The first step would be to use our intellect and mind to achieve union of our thought, word and deed (action). We can achieve this union only by increasing the degree of our concentration power. By using our concentration or will power, we achieve synchronisation of our body and mind with the help of our actions. One can choose the path to liberation from anyone or a combination of the following, according to his means in life:

Karma yoga: If one uses the path of action (without attaching yourself to the results of action), it is called Karma Yoga.

Bhakti Yoga: If one uses the path of devotion, it is called Bhakti Yoga.

Gnana Yoga: If one uses the path of Knowledge, it is called Gnana Yoga.

Raja Yoga: If one uses the eight steps suggested by the Sage Patanjali, then it is called Raja Yoga.

There are several websites and books available on the subject of spirituality in various religions.

What one should understand is that expansion of Consciousness ( in other words spiritual knowledge) can be gradually gained along with our day-to-day work/ life to discover/ feel the oneness with Cosmic consciousness. Cosmic consciousness being one & non-dual in nature, it does not matter which faith you follow as long as you are working towards realisation of Cosmic or GOD Consciousness. Cosmic or divine consciousness being omnipresent is not only present inside us but also present in every living being and every object we see in front of us thru our physical eyes.

We believe in Sanatana Dharma culture i.e. one can develop his personality by doing in his daily routine activities:

1) Doing every activity as a worship of Divine Self,

2) Setting aside about 10 mts every day to recite OM.....( while looking at Ajna Chakra i.e. Centre point between the eye-brows)

Om Chanting

‘Aum or Om’ is said to be the first sound that emanated from the Divniity when it initiated the power of creation, sustenance & destruction. Chanting of AUM even if done for a few minutes before start of Meditation can purify the subtle mind and can strongly influence body, breath and state of mind.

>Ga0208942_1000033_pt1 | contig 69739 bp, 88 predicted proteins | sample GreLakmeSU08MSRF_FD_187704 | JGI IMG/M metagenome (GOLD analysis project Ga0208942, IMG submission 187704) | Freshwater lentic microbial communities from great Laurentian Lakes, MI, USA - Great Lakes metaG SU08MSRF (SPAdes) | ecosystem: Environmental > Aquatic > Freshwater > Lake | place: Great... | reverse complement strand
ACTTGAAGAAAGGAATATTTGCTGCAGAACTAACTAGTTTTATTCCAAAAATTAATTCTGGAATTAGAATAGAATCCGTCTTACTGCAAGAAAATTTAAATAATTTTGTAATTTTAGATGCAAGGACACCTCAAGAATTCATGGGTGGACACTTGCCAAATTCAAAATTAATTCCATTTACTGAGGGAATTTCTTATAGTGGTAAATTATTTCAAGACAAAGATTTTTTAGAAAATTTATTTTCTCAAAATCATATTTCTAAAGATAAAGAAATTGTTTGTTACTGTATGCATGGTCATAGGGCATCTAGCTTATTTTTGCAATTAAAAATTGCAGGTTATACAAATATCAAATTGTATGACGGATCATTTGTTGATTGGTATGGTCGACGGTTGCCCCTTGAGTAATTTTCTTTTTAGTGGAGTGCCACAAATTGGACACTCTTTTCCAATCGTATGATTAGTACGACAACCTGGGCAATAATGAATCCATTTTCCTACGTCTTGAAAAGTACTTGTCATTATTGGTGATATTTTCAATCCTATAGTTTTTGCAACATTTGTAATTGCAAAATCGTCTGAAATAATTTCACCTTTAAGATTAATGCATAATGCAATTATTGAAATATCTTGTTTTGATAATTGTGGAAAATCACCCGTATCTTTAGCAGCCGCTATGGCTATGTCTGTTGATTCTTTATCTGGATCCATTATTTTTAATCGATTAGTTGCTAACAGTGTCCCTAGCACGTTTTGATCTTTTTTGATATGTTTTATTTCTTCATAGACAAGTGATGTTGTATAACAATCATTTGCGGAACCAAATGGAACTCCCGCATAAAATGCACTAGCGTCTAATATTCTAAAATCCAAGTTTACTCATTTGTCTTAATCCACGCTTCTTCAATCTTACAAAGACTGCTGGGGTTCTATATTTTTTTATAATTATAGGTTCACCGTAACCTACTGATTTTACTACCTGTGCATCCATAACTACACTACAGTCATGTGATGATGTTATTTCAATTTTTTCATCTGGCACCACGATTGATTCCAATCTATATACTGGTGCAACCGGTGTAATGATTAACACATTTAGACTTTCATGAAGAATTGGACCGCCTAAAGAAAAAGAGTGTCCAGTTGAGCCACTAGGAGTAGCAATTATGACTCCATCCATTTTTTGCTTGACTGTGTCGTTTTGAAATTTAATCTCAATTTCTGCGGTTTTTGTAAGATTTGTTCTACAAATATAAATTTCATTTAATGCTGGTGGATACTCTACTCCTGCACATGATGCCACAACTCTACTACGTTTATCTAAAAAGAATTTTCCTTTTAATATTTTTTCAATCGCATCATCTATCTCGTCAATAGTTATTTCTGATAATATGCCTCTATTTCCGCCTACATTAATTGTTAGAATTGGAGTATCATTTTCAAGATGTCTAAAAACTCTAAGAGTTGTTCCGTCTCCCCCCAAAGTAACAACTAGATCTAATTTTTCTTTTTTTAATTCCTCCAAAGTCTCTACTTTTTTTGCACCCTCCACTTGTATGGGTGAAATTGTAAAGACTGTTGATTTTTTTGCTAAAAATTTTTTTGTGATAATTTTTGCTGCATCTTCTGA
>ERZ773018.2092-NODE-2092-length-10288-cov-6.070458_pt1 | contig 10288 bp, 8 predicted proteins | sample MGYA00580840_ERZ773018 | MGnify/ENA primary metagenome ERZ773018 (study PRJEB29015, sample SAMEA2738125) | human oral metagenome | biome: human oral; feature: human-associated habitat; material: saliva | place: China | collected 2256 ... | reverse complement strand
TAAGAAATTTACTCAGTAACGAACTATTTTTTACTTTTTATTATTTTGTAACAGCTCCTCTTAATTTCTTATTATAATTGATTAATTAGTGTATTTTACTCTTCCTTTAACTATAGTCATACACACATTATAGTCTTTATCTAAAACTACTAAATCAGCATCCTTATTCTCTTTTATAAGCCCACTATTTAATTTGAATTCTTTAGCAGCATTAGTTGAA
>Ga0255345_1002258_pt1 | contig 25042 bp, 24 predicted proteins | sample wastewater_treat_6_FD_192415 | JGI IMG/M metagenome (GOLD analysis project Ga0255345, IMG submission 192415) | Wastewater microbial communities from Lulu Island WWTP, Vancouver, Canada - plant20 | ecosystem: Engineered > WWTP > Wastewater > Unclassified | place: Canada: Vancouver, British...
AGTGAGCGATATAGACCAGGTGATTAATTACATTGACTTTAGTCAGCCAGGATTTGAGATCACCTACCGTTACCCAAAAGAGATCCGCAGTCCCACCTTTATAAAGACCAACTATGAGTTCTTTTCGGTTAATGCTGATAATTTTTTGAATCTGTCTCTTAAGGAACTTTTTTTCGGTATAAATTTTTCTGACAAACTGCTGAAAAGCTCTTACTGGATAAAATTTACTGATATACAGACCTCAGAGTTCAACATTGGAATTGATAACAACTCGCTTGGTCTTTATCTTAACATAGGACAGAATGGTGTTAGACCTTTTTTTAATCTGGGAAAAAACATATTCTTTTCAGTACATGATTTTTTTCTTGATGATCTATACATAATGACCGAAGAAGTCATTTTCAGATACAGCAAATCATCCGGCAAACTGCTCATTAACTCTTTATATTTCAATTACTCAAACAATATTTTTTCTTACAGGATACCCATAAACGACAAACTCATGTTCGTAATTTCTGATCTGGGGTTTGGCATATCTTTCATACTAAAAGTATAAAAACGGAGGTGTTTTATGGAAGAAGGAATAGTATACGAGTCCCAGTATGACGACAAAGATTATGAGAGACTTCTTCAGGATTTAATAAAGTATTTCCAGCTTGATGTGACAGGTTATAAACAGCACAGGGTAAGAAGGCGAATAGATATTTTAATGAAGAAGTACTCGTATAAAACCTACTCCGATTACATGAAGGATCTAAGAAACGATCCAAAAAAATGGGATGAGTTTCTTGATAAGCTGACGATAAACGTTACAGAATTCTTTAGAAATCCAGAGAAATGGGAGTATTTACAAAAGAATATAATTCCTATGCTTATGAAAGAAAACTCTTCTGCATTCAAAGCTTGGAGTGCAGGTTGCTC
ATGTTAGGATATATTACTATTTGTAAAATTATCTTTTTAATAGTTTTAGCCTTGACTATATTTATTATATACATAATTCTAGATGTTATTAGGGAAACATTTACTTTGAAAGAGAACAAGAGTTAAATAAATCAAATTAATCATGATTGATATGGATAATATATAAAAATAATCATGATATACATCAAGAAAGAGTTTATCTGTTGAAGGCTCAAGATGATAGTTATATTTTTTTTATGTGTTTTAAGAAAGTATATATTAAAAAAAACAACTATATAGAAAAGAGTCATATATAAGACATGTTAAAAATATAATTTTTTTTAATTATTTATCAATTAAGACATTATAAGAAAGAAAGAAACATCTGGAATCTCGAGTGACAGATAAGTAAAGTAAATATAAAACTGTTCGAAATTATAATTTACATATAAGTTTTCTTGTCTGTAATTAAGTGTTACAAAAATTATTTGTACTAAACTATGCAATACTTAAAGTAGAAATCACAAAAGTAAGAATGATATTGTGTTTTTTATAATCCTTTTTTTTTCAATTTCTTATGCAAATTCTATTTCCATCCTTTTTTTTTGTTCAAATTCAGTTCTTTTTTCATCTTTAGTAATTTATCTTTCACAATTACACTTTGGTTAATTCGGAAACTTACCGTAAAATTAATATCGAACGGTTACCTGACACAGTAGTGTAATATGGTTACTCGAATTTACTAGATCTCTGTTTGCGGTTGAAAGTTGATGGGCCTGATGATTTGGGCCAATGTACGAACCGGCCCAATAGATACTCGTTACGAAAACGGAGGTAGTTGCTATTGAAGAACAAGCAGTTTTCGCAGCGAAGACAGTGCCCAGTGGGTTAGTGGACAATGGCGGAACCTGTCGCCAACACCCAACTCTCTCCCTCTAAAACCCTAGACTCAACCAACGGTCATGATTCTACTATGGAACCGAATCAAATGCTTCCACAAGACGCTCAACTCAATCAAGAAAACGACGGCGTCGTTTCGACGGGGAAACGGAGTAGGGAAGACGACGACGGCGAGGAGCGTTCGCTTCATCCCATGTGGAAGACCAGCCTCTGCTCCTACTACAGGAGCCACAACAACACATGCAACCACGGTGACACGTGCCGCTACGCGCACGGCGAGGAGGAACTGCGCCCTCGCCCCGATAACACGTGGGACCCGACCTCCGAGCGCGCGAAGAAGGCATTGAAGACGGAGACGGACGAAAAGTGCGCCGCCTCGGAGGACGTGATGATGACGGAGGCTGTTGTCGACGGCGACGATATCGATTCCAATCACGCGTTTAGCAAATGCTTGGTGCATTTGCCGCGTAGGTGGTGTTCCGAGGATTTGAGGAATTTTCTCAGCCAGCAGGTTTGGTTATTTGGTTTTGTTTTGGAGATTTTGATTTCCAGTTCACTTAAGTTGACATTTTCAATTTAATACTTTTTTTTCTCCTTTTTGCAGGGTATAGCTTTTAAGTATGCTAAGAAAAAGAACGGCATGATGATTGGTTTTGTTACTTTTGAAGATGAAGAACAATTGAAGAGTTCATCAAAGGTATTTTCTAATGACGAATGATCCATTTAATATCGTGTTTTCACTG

3) Setting aside about 15 mts to practise Yoga ( physical postures which helps also train the mind),

4) Setting aside about 10 mts to practise Pranayama (breathing exercises to activate the lungs and enabling control of the mind) and

5) Dhyana( Meditation for about 20 mts to one hour depending on an individual ability ) to have control our thoughts & purify the previously stored thought imprints.

People following any faith such as Christianity or Islam or any other religion in India such as Sikhism, Jainism, Buddhism and Persian or anywhere else in this world can also practise above activities and be a part of Sanatana Dharma, though such practises are said to be part of Hinduism. Hinduism name itself was invented after other major religions came into this human civilisation. Earlier these practises in India were considered to be natural for any Indian to follow such dharma or duties or life routine. Hence these practises called as ‘Sanatana Dharma’ and can also be called as ‘Bharatiya Dharma’ is way of life for every Indian living in India. i.e Practise of Chanting particularly OM.., Yoga, Pranayama and Dhyana. It is also called as 'Eternal Order'. Of course it is unsaid that any individual residing outside India is also welcome to practise ‘Sanatana Dharma’.

When one works towards spiritual knowledge and expansion of consciousness, many questions will arise to an individual as to whether at all the concept of GOD exists, what is GOD, Divinity, Cosmic consciousness, Absolute field etc. Hence we feel one must have a GURU or teacher to guide an individual on this path by clarifying all his queries. This can only be done a GURU who has treaded this path and has for himself discovered the Cosmic consciousness.